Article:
The Torah gives several reasons for the existence of the Sabbath, each of which is placed in a different narrative-conceptual context. The Sabbath is first mentioned in the story of Creation, in Genesis. Unlike holidays that are connected to the annual agricultural cycle, and unlike the months, whose days are related to the movement of heavenly bodies – the Sabbath is not rooted in nature. Time is divided into days, nights, months and years, not into seven-day cycles. The Creation story ties the seven-day cycle to Creation itself, attributing the first Sabbath to God.
According to the initial Creation story and other associated in the Torah, the Sabbath, in the words of Abraham Joshua Heschel, is “a sanctuary in time.” In the Torah, there are holy places, holy objects, holy individuals, even holy times. The Sabbath’s holiness is expressed in the fact that the day cannot be used for profane purposes – that is, on it one must abstain from work. Thus, God’s action is reenacted and perpetuated.
In one of the collections of laws in the Book of Exodus, the Sabbath is presented as a day of rest: “on the seventh day you shall cease from labor, in order that your ox and your ass may rest, and that your bondman and the stranger may be refreshed” (Exodus 23:12). Deuteronomy elaborates: “the seventh day is a Sabbath of the Lord your God; you shall not do any work — you, your son or your daughter, your male or female slave, your ox or your ass, or any of your cattle, or the stranger in your settlements, so that your male and female slave may rest as you do. Remember that you were a slave in the land of Egypt and the Lord your God freed you from there with a mighty hand and an outstretched arm; therefore the Lord your God has commanded you to observe the Sabbath day” (Deut. 5:14-15).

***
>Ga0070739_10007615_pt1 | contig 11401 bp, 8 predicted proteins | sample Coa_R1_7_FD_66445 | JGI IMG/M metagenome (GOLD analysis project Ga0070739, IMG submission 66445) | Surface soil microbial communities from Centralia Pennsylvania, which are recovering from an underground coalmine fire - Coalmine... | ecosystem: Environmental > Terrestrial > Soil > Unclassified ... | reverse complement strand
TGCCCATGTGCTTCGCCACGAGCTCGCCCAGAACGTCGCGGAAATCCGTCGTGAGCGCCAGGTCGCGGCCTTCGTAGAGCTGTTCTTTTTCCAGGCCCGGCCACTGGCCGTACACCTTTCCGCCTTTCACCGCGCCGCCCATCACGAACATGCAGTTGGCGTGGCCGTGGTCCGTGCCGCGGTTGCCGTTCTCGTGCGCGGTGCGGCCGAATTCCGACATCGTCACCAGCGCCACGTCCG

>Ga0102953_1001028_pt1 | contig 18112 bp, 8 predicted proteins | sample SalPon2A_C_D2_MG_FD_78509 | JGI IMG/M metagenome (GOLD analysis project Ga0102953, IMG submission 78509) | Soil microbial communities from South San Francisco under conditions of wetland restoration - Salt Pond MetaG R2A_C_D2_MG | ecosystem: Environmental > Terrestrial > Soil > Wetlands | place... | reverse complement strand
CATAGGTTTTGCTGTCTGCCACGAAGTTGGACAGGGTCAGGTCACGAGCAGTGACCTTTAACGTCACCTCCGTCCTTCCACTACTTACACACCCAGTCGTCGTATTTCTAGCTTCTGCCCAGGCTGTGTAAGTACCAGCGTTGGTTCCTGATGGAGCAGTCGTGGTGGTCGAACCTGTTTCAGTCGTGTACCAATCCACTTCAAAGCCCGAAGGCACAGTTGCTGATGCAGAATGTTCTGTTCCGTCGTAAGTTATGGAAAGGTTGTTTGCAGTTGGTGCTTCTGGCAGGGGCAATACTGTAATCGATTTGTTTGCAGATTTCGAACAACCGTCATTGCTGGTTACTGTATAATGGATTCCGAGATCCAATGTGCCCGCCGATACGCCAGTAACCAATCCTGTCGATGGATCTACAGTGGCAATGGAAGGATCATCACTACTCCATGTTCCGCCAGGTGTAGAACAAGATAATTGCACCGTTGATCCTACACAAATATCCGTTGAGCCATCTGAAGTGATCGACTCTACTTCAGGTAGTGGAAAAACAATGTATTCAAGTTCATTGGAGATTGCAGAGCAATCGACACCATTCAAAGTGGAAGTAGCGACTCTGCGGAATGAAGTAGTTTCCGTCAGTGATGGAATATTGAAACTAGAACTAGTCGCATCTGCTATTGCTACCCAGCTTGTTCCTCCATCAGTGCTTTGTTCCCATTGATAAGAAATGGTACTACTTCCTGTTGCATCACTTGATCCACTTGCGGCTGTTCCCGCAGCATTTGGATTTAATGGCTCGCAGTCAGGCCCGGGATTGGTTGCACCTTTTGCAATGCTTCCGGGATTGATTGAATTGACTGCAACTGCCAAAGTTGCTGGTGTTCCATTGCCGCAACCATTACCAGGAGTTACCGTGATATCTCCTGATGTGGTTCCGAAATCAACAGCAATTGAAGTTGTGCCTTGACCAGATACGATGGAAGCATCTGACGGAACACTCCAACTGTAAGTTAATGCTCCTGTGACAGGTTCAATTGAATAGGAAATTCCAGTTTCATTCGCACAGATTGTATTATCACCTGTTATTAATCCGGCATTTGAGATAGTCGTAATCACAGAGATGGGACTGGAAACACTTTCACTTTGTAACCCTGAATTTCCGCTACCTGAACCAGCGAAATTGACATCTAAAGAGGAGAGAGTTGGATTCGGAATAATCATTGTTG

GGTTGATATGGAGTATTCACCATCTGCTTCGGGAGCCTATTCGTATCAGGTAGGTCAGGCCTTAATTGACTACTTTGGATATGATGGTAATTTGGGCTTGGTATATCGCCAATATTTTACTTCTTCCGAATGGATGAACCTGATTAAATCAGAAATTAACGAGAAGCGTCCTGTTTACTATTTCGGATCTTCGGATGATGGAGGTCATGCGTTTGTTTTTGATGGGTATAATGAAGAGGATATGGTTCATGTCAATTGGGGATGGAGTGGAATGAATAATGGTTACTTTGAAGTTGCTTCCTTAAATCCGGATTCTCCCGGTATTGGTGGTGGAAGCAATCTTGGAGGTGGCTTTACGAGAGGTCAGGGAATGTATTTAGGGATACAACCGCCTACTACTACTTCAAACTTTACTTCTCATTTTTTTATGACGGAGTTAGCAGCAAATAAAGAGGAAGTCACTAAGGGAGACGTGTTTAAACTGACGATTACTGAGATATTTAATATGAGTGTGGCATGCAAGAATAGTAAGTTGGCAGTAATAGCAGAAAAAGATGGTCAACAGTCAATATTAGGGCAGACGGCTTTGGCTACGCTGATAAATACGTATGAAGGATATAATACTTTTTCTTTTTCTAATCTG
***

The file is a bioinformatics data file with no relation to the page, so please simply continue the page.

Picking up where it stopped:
Deuteronomy links the Sabbath to past events – the Exodus from Egypt – but not to Creation. The memory of the Israelites’ bondage and their thankfulness to God for freeing them from slavery are expressed in this day of rest for all toilers, human and animal. The words “therefore the Lord your God has commanded you to observe the Sabbath day” indicate that, according to this version, rest for the laborers was the essence of the Sabbath.
In Parashat Beshalach (Exodus 13:17-17:16), an additional narrative explains the Sabbath’s origins and meaning. God informs Moses: “I will rain down bread for you from the sky” (Exod. 16:4). This bread, manna, will fall to the ground and the Israelites will collect it every morning. God explains to Moses manna’s function: “that I may thus test them, to see whether they will follow my instructions or not” (Exod. 16:4).
The Israelites have just left Egypt and have not yet received the Torah. Does the provision of manna precede the granting of the Torah or is it the initial stage in its granting? Whatever the case, God uses manna to gauge Israel’s loyalty.
The instructions they receive are to collect a fixed amount of this special bread each day, but on Fridays, something special is meant to take place: “But on the sixth day, when they apportion what they have brought in, it shall prove to be double the amount they gather each day” (Exodus 16:5).